“The Norwegian Government is highly committed to the 2030 Agenda and we welcome this conference organised by UN DESA,” he said.

The conference comes as a major report by the International Renewable Energy Agency (IRENA) found hydropower remains the world’s lowest-cost source of renewable electricity, at a global weighted average levelised cost of electricity (LCOE) of US$0.05 per kWh.

Richard Taylor, Chief Executive of the International Hydropower Association (IHA), said: “As the lowest-cost renewable energy technology, hydropower remains at the centre of international efforts to decarbonise and transition to a clean energy future.

“The Global SDG7 Conference is a significant moment for countries to take stock and recognise hydropower’s role, working together with other renewables, in national plans to achieve affordable, sustainable energy.”

The conference will give policy-makers and stakeholders the opportunity to identify trends and gaps in progress towards the goal, and look at finance, capacity-building and innovation. It will be followed by a high-level political forum in New York in July, during which strategies will be discussed for accelerating progress on goals for energy, water and sanitation, cities, and the environment.

The Norad side-event between 16:30-18:00 on 21 February is entitled ‘Hydropower: part of the solution for sustainable development’. The event at UN ESCAP headquarters will provide examples of institutional cooperation between Norway, Myanmar and Nepal.

Speakers include: Norway’s State Secretary for Foreign Affairs Marianne Hagen; Norad Asssistant Director for Climate, Energy, Environment and Research Oernulf Stroem; and Myanmar Ministry of Electricity and Energy Assistant Director Pauk Kyaing Sahm.

Next year the World Hydropower Congress in Paris, between 14 and 16 May 2019, will focus on hydropower’s role in delivering on the Sustainable Development Goals.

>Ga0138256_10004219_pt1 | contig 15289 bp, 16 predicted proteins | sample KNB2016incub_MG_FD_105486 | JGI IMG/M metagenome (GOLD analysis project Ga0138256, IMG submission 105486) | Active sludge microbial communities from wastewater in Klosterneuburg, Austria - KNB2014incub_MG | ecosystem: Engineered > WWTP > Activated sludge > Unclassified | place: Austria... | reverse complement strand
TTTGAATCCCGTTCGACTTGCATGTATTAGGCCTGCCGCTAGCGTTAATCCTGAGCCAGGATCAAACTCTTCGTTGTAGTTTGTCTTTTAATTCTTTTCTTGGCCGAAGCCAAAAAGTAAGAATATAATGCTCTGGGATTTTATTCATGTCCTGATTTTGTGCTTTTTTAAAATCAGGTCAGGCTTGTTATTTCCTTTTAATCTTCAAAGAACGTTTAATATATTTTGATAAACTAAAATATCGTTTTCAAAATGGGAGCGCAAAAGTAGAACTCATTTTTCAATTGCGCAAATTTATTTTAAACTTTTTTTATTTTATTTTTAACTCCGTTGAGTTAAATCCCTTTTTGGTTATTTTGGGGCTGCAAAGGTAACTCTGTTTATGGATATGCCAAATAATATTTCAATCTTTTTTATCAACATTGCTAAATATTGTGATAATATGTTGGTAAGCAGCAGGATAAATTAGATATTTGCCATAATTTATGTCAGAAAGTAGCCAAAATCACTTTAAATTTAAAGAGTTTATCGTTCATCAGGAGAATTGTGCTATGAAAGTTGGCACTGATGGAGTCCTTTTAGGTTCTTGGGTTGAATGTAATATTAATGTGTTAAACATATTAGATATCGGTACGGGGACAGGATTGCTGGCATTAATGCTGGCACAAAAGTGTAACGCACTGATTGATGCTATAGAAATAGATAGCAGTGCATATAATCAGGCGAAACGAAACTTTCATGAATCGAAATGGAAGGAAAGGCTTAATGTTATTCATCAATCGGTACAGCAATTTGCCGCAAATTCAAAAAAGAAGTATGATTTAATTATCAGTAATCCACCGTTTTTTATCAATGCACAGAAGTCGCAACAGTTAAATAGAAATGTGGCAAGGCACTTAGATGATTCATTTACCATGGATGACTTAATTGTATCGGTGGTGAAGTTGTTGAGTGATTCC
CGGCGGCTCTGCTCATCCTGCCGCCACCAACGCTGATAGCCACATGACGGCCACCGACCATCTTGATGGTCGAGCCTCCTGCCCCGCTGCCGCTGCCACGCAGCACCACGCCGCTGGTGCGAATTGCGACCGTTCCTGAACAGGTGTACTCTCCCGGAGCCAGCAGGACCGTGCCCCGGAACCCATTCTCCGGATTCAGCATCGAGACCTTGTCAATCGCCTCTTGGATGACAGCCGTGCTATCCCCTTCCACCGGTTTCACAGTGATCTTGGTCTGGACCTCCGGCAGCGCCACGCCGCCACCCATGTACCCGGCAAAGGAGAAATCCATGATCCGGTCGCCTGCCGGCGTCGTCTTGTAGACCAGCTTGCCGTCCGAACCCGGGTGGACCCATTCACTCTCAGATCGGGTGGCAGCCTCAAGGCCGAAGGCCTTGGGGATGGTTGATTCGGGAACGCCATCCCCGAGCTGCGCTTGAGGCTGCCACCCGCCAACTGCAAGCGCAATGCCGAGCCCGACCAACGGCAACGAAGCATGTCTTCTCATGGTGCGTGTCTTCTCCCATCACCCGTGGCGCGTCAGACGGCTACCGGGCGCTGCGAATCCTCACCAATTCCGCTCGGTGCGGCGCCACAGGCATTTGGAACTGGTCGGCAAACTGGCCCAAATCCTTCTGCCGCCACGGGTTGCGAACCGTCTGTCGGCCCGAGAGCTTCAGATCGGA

For more information on the Global SDG7 Conference organised by the United Nations Department of Economic and Social Affairs (UN DESA), please visit the event website.

13 February 2018

Leaders from the investment community along with hydropower developers have voiced support for a new model of delivering sustainable hydropower projects.

The Hydropower Preparation Facility concept was praised at an IHA workshop on 5 February 2018 in the City of London, which aimed to identify innovative financing solutions for hydropower, including green bonds.

The workshop was attended by 50 senior executives including IHA members from across the globe. It was hosted by King & Spalding LLP and sponsored by Brookfield Renewable.

A common theme of discussion was the high upfront costs and risks associated with financing the early-stage preparation of hydropower projects relative to other renewable technologies, including solar and wind. 

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According to one of the panellists, Paul Kunert, Chief Executive of Joule Africa, despite the urgent need for clean energy, funding for hydropower projects has been “languishing” next to other technologies. 

“Hydropower could be the clean, green backbone in Africa, where it is a largely untapped resource. It has a different profile in terms of availability in comparison with other renewables.”